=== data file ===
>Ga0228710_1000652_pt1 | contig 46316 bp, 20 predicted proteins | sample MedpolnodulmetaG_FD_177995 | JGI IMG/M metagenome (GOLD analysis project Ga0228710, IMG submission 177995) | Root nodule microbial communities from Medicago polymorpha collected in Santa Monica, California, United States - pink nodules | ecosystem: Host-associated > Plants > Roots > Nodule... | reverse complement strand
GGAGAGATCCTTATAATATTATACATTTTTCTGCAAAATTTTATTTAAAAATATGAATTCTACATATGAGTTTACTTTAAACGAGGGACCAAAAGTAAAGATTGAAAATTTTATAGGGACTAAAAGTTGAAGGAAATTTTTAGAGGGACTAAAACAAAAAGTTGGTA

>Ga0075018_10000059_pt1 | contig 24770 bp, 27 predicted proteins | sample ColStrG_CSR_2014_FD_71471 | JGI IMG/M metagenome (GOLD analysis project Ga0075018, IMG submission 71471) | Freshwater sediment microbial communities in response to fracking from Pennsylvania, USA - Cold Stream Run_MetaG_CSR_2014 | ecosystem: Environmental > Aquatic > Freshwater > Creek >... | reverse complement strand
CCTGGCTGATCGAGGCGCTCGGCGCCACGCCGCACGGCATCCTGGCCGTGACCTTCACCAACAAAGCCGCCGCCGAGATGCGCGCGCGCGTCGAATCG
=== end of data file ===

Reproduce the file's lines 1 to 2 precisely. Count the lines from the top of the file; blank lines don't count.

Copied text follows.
>Ga0228710_1000652_pt1 | contig 46316 bp, 20 predicted proteins | sample MedpolnodulmetaG_FD_177995 | JGI IMG/M metagenome (GOLD analysis project Ga0228710, IMG submission 177995) | Root nodule microbial communities from Medicago polymorpha collected in Santa Monica, California, United States - pink nodules | ecosystem: Host-associated > Plants > Roots > Nodule... | reverse complement strand
GGAGAGATCCTTATAATATTATACATTTTTCTGCAAAATTTTATTTAAAAATATGAATTCTACATATGAGTTTACTTTAAACGAGGGACCAAAAGTAAAGATTGAAAATTTTATAGGGACTAAAAGTTGAAGGAAATTTTTAGAGGGACTAAAACAAAAAGTTGGTA